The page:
Will Microsoft’s Tablet Become The Next Zune?
Michael Harper for redOrbit.com
You know, there may be something to this whole iPad thing.
It might be the elegant and pleasing design, it might be the simple user interface, and it might even be the powerful internal components yet long-lasting battery life. No matter how you shake it, the iPad is nothing but a shattering success, earning it up to 62% of the entire tablet market as Apple’s sold some 13 million of these little miracle tabs in the last quarter.
While there have been some feeble and meager attempts at competition, no company has yet been able to come close to Apple’s level of success. After all, their number 2 competitor, Samsung, only sold 1.6 million of their tablets in the last quarter. So what is it these competitors are missing? How is it that only those in Cupertino seem to know how to build these things?
The answer may very well be in their tight integration and closed doors. From design to OS to build, Apple has a tight hold on the entire process, and while every other company has dismissed this kind of integration, they’ve also yet to create a worthy competitor.
Similarly, Apple’s iPod took what little music player market there was by storm and eventually beat out all of the competition. Not only has the iPad crushed what little competition there was, they’ve practically created a tablet market all of their own. Now, in a move reminiscent of Microsoft’s attempt to beat the iPod with their late (in more ways than one) Zune, Microsoft is rumored to be making their very own tablet to finally, once and for all, take on the iPad and get a foothold in this market.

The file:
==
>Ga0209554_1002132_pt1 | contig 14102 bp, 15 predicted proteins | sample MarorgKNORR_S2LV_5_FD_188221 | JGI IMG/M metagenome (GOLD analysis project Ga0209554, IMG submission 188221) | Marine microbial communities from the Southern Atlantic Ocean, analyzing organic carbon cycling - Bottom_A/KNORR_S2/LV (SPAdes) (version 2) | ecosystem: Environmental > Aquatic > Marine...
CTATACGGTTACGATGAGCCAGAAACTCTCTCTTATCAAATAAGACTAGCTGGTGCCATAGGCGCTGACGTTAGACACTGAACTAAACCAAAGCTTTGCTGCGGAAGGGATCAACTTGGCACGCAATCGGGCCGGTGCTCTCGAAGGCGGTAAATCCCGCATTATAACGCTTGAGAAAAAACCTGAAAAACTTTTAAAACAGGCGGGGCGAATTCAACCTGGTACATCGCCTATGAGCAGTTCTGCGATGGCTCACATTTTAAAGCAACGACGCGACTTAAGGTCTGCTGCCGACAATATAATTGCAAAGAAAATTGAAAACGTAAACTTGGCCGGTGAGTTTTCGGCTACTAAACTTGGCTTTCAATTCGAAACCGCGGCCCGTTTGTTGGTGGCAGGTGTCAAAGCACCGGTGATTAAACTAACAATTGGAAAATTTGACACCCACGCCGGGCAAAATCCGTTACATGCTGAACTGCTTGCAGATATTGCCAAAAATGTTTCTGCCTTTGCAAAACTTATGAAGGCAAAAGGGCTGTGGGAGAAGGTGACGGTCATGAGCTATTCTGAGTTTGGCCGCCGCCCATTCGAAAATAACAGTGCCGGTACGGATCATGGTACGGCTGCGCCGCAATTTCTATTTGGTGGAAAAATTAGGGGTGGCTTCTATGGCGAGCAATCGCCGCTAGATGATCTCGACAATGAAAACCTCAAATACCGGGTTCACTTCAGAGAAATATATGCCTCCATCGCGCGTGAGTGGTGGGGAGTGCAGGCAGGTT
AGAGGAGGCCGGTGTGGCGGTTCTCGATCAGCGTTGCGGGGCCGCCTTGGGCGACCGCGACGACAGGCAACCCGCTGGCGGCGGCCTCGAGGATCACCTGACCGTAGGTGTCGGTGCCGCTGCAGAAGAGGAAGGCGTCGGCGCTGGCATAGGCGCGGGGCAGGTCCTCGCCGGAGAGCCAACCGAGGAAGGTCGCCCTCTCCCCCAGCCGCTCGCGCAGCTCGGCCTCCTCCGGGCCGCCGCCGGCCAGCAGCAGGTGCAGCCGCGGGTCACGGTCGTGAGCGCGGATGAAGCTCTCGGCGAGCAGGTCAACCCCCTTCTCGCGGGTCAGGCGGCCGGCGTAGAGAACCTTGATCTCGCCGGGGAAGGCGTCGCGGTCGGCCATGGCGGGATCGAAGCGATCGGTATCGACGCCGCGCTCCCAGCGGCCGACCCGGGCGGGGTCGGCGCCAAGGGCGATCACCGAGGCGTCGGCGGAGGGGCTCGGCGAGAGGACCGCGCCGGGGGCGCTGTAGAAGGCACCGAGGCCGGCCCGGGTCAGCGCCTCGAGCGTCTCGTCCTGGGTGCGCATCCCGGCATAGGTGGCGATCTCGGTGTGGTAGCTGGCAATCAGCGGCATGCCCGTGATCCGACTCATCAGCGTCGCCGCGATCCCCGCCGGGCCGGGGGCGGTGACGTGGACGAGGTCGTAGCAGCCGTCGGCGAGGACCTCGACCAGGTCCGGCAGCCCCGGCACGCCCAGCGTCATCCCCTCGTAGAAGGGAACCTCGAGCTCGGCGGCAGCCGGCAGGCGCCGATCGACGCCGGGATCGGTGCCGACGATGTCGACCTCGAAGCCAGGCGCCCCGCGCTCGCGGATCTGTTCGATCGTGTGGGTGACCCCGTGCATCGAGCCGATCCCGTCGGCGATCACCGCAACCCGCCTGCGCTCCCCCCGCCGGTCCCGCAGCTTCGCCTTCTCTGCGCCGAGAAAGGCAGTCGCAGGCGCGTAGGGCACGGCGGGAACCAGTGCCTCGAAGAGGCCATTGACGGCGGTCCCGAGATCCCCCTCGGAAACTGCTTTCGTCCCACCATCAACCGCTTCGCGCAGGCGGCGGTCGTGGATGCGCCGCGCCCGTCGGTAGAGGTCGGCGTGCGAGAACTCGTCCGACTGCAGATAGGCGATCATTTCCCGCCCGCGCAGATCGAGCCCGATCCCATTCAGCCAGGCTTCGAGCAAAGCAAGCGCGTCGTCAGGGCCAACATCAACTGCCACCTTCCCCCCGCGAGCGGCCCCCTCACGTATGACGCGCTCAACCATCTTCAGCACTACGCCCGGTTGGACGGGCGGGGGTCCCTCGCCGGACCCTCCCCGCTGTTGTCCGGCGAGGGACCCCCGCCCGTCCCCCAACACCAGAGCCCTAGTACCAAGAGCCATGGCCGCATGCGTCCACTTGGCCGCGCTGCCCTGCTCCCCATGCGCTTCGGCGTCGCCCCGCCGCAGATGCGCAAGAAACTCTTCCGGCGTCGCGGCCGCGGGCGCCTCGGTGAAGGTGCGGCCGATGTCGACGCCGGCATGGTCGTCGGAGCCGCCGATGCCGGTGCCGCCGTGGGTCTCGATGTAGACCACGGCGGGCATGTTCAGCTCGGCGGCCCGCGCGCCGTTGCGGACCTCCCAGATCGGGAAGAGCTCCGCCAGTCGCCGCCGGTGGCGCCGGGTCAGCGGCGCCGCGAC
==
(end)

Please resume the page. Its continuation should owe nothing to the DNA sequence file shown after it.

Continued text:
Though they haven’t officially thrown their hat into the ring, they promised a “major” announcement Monday in Los Angeles concerning their tablet strategy. All Things D is reporting the story, as Sources Familiar With the Matter are saying Microsoft has seen the light and have realized they need to manufacture their own tablet. Such a tablet would be of Microsoft’s own design, right down to the hardware and software. The sources also said Redmond could use ARM or traditional PC processors.
While moving their tablet business in-house may result in a well-built tablet and the first true iPad competitor, it could also make for some very awkward times between their long-term partners, such as Acer, Dell and HP. Should Microsoft decide to adopt this strategy, it could be a complete shift for the company who has—with a few notable exceptions— always been a software company first. They are, after all, most known for their Windows OS and Office suites. If the relationship between them and their partners becomes strained, Microsoft had better hope their new, unified tablets sell very well.
Their latest version of Windows, Windows 8, will bring desktops and tablets together under one OS. As such, they’ve been enlisting the help of each of these partners to build compatible machines and have them ready to go whenever Microsoft gives the signal. With Google and now Microsoft creating their own hardware, these manufacturers have run out of channels to sell their devices.
As for their answer to Apple’s iPod, Microsoft officially killed the Zune last week during the E3 convention in Los Angeles. Though it only lived for nearly 6 years, it never made any dent in the market and never managed to reach the high standards Apple had set at least 5 years before. Now, 3 years after the iPad arrived and started kicking ass and taking names, will Microsoft be able to learn their lessons and tackle Apple head on?